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Voltage Classes #35397 03/10/04 12:46 PM
Joined: Mar 2004
Posts: 391
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BigJohn Offline OP
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Are there any universal standards for what is considered low, medium, and high voltage as it pertains to transmission and distribution?

I've tried to find the answer, but am getting numbers all over the place with MV starting at 1, 4, or 7kV and HV starting at 36, 45, or 69kV. Are these just arbitrary designations within different POCOs?

Also, does anyone know anything about EHV and SHV as they pertain to transmission lines? Are those terms even used much?

Thanks a lot.

-John

Work Gear for Electricians and the Trades
Re: Voltage Classes #35398 03/10/04 01:13 PM
Joined: Sep 2002
Posts: 1,497
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C-H Offline
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A universal standard? Now you are an optimist! [Linked Image]

The easiest is the LV->MV: In the metric world, the threshold is usually 1000V. In North America and areas under its influence, it seems that 600V is the limit. This is reflected in the electric codes, the voltage ratings of cables and tools.

The transisition from MV to HV is more uncertain. It seems it is usually somewhere between 35 and 70kV but even the 33kV systems are sometimes considered to be HV. [Linked Image]

As to the limits of EHV and so on I don't know.

Re: Voltage Classes #35399 03/10/04 01:19 PM
Joined: Apr 2002
Posts: 2,527
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Bjarney Offline
Moderator
“Official” boilerplate for the North American continent is: ANSI Std C84.1-1995 Electric Power Systems and Equipment—Voltage Ratings (60 Hertz)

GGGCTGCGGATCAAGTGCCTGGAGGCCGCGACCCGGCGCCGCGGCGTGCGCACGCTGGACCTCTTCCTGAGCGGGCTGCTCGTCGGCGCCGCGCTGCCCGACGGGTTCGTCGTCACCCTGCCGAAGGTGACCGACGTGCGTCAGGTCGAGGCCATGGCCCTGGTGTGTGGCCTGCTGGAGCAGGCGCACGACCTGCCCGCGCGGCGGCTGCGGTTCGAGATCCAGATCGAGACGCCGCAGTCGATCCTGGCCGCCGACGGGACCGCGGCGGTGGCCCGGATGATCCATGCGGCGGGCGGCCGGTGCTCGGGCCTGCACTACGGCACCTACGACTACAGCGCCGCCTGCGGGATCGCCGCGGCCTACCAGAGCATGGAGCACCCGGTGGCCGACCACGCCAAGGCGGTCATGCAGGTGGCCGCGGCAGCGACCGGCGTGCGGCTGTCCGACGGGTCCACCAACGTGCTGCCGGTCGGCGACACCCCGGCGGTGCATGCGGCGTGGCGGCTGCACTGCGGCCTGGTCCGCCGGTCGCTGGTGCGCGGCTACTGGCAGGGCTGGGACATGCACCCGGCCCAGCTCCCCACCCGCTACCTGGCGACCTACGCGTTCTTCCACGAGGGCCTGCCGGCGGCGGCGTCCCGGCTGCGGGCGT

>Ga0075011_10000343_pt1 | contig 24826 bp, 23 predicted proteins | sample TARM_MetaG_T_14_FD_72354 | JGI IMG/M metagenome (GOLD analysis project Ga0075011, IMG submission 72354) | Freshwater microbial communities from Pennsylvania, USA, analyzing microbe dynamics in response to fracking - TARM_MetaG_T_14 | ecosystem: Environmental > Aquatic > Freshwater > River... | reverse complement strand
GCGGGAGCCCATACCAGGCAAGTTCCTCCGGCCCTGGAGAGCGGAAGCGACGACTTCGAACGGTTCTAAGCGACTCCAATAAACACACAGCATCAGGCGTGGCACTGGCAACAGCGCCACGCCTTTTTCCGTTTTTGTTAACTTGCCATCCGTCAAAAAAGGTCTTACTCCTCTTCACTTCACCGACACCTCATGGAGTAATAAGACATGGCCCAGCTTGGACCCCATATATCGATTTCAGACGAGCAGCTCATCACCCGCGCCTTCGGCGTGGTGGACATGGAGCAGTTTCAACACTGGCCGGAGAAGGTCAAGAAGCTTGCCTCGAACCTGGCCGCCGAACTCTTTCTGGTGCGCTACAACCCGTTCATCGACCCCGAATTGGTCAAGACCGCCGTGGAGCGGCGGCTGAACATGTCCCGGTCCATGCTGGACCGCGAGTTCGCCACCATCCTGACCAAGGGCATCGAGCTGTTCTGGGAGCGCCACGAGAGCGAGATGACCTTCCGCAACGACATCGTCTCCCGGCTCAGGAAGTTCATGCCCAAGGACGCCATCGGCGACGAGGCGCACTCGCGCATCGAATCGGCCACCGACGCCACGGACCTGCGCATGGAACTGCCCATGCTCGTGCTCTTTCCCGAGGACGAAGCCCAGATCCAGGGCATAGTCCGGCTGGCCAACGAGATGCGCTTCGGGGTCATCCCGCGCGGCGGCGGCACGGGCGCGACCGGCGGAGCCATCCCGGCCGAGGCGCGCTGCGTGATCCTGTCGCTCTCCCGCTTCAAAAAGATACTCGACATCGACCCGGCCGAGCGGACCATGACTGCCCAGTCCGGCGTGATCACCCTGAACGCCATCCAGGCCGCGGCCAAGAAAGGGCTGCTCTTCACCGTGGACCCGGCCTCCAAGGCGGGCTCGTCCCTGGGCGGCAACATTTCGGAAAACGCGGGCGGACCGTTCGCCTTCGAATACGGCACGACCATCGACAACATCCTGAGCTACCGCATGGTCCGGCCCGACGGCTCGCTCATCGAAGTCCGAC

2.1.3 System voltage classes

2.1.3.1 low voltage: A class of nominal system voltages 1000 volts or less.

2.1.3.2 medium voltage: A class of nominal system voltages greater than 1000 volts and less than 100,000 volts.

2.1.3.3 high voltage: A class of nominal system voltages equal to or greater than 100,000 volts and equal to or less than 230,000 volts.

[ANSI Std C92.2 considers EHV above 230kV and up to 800kV. Above 800kV is UHV.]




[This message has been edited by Bjarney (edited 03-10-2004).]

Re: Voltage Classes #35400 03/10/04 01:53 PM
Joined: Sep 2002
Posts: 1,497
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C-H Offline
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It seems like 1000V is a universal limit then. Sometimes it's nice to be wrong [Linked Image]

Re: Voltage Classes #35401 03/10/04 05:33 PM
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Bjarney Offline
Moderator
C-H, you raise a valid point. 600 or 1kV may be a breakpoint by many—with the range between being a sort of “no man’s land,” except for 690V IEC and 830V ANSI {oil fields}.

Also, some consider above 35kV (above distribution voltage) or possibly 60kV as lower end of “high” voltage. I do not know for certain if IEC standards reflect the same numbers as ANSI.

Re: Voltage Classes #35402 03/11/04 03:32 PM
Joined: Sep 2002
Posts: 1,497
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C-H Offline
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830V? Is that 500/830V? Used for what? Oil fields hint motors.

Isn't there a rare 577/1000V system in the ANSI world too?